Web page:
Yet another security breach has hit Facebook, granting hackers full access to as many as 90 million accounts — as well as the accounts of services users logged into with their Facebook accounts, like Spotify and Tinder. That means this hack could have been worse than the Cambridge Analytica data breach earlier this year, which exposed the private information of 87 million Facebook accounts.
Before you start to panic, you should know that while all of this information could have been exposed to hackers, we don't currently know exactly what hackers did access. Facebook is still investigating the hack, and while hackers could access just about anything in compromised accounts, there's not any evidence that they collected or misused any personal data.
That's not very reassuring coming from Facebook, which claims to respect your privacy but continues to expose user data through abuse, bugs and hacks. The latest privacy problem was caused by a bug that let hackers use the site's "View As" feature — which lets you see what your profile looks like to others — to steal Facebook access tokens. These tokens are what Facebook uses to tell if you're logged in to your account, and once hackers had them they had full access to the Facebook account of every affected user, as well as services attached to their Facebook accounts. That could mean every piece of information you had on Facebook was handed off to hackers.
While what happened to your data is still up in the air, the problem has already been fixed. Facebook has reset the access tokens of 50 million accounts that were definitely affected, as well as 40 million accounts that could have been affected. If the hackers hit you, you probably noticed you were logged out of Facebook the last time you went to the site — but regaining access is as simple as entering your password again, giving you a new access token that is (hopefully) just yours. If so, you should have also gotten a notification at the top of your News Feed explaining what happened. Facebook has also completely disabled "View As" while it investigates the problem.
So what should you do now? Unfortunately, because hackers exploited a bug to access your data, there's nothing you could have done to better protect your Facebook account. Still, it's never a bad time to revisit your Facebook security settings. Start by checking out the websites that have access to your Facebook account that could have been compromised. Go to Settings > Apps and Websites to review what has access, and remove any apps or websites you don't use anymore. Next, review your login activity by going to Settings > Security and Login and looking through the Where You're Logged In section of the page. You should only see devices and locations that you've logged in from — if you see anything that looks amiss, click Log Out of All Sessions in the lower right.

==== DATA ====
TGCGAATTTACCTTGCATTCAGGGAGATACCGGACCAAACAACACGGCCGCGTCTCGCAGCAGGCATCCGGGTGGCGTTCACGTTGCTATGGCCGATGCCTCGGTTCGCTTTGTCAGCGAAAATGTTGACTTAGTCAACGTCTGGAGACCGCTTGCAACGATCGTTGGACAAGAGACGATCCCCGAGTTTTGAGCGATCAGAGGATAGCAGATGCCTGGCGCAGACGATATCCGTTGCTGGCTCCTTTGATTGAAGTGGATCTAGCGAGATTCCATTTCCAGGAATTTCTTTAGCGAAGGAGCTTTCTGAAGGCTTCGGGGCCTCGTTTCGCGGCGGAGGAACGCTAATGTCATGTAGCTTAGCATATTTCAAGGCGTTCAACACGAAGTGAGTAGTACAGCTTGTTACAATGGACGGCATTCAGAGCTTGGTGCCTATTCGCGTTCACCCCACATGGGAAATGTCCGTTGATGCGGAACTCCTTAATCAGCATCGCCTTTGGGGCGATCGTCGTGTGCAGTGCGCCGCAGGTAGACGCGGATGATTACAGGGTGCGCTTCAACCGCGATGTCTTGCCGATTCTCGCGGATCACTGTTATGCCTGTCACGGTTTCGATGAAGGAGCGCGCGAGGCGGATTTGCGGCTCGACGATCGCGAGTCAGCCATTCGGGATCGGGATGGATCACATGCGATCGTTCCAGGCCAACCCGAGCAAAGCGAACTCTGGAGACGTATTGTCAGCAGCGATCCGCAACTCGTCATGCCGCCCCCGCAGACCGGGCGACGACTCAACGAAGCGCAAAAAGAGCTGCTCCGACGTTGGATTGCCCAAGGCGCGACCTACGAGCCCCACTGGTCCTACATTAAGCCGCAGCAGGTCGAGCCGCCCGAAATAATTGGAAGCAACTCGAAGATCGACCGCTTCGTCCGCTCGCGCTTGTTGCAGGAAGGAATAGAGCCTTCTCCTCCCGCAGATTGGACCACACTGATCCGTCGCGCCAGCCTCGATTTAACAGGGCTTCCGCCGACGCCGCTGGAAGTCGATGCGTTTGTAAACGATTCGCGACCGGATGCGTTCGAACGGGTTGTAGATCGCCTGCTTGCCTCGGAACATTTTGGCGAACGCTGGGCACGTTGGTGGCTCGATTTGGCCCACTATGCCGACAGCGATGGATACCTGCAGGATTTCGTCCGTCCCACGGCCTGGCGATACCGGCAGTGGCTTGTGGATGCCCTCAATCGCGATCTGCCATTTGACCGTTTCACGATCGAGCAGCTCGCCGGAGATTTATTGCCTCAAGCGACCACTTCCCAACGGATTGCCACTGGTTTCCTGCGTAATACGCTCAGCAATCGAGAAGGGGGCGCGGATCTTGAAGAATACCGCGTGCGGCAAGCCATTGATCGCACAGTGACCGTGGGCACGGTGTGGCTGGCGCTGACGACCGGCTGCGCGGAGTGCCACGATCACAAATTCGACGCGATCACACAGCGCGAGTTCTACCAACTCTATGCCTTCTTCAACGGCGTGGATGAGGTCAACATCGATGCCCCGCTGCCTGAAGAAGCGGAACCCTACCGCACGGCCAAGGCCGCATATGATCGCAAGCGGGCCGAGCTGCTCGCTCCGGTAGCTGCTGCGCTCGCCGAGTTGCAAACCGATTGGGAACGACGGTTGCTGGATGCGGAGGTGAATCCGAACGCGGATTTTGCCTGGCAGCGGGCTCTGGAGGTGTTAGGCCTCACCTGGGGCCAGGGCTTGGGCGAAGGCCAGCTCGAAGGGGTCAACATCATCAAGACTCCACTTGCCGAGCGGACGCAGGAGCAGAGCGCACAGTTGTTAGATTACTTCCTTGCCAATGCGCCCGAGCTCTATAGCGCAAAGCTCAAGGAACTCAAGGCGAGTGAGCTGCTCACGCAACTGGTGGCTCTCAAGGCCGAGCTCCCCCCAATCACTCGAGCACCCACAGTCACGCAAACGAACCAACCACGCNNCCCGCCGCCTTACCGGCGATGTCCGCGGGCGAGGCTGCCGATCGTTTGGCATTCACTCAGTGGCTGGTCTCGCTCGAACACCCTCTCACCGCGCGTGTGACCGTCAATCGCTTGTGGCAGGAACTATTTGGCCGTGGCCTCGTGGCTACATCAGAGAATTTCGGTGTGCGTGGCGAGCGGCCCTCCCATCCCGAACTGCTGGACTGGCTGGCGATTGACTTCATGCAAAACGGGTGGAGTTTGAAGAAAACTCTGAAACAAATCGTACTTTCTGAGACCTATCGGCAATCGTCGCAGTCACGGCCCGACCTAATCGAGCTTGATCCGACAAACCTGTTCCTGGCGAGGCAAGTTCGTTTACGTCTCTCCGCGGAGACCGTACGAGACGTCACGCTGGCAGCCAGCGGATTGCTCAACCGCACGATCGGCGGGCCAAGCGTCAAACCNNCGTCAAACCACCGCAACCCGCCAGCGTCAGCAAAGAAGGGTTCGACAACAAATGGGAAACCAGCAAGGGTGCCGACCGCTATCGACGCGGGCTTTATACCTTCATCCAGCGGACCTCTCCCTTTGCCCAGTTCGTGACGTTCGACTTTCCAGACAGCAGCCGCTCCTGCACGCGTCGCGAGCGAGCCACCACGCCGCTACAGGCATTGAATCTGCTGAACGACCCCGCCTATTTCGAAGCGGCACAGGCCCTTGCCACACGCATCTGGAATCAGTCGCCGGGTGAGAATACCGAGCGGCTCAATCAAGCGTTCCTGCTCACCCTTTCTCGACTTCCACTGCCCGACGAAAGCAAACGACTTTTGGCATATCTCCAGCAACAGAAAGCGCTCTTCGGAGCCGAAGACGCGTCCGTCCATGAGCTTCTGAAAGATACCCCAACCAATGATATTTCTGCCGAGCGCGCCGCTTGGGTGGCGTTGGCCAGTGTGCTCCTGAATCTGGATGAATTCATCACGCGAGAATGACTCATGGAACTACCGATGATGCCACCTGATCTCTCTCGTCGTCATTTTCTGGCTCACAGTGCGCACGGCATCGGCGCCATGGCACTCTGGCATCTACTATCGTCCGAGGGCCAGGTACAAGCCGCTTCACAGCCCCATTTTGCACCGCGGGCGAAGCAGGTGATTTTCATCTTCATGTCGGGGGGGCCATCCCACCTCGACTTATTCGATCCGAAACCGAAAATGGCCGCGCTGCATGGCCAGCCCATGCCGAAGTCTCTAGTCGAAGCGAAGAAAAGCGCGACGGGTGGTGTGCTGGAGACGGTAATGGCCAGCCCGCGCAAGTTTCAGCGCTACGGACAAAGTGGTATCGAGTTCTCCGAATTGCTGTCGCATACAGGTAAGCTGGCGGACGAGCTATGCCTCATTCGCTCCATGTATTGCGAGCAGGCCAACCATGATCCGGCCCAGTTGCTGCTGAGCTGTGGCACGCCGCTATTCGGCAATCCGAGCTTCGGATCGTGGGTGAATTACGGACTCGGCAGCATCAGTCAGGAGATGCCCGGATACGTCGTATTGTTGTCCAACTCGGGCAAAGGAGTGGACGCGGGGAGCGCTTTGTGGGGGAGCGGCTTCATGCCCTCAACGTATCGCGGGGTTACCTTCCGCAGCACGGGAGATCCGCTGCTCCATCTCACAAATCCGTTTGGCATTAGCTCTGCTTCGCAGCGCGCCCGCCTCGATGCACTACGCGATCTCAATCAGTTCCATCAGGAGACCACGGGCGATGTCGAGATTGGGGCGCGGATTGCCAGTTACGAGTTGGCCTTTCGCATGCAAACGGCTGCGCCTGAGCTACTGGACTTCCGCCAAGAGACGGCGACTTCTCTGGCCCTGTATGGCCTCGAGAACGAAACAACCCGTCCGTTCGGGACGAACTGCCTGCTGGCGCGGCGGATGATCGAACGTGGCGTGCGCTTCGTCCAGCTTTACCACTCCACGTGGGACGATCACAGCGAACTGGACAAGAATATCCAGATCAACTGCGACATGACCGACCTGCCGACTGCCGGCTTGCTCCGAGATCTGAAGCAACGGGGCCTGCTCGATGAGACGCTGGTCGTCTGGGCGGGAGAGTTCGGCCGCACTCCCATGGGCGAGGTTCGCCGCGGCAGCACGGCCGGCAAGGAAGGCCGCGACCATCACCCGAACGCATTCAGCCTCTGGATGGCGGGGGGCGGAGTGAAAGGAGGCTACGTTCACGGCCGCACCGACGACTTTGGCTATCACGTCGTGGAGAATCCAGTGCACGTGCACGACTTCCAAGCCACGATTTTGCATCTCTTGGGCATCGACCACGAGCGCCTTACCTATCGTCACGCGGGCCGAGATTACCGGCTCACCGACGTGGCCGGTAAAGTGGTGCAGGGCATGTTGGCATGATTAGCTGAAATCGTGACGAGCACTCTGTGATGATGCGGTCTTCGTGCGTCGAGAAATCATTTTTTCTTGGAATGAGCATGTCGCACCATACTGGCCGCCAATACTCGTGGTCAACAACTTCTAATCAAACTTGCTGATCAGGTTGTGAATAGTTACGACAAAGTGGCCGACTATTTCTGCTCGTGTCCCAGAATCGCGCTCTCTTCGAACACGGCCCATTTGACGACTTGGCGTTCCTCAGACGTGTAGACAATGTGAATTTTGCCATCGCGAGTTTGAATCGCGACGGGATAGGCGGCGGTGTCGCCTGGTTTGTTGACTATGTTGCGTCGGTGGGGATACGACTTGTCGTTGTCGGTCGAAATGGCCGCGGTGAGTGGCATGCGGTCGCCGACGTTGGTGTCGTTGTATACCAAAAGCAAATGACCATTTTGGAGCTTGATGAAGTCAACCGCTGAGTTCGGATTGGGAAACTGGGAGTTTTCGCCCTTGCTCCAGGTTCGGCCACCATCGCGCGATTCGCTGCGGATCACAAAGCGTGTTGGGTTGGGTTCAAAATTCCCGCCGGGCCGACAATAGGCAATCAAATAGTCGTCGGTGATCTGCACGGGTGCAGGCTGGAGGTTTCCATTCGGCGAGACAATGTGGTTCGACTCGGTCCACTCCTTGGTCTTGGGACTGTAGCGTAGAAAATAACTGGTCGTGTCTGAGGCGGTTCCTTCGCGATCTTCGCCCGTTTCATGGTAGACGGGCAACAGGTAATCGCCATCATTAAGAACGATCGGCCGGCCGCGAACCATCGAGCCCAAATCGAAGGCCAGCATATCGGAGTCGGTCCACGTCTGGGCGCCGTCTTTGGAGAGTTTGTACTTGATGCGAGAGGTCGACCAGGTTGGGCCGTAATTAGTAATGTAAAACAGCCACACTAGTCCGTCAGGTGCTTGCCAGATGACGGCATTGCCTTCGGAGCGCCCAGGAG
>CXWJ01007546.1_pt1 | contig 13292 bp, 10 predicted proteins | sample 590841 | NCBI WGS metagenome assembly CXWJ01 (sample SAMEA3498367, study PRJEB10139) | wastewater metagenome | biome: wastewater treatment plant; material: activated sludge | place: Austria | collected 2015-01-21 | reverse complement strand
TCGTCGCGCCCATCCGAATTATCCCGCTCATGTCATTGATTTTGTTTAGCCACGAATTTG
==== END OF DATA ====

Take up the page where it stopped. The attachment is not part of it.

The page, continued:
And while Facebook says you don't need to change your password — hackers only access accounts with tokens, which don't include passwords — it's never a bad idea to update your password to something more secure (preferably something you haven't used on any other sites). You can also turn two-factor authentication, which will text you a confirmation code when you try to log on, for extra security. Just go to Settings > Security and Login and scroll to the Two Factor Authentication section. For more ways to secure your account, take a look at our complete guide to Facebook's complicated privacy settings.
If you've decided you're really done with Facebook, you can also delete your account completely — though even that doesn't completely guarantee your privacy, since Facebook can track internet users even if they don't have accounts. Still, leaving the social network will at least offer some measure of protection from future Facebook privacy problems.
Image credit: woman using Facebook via Shutterstock.com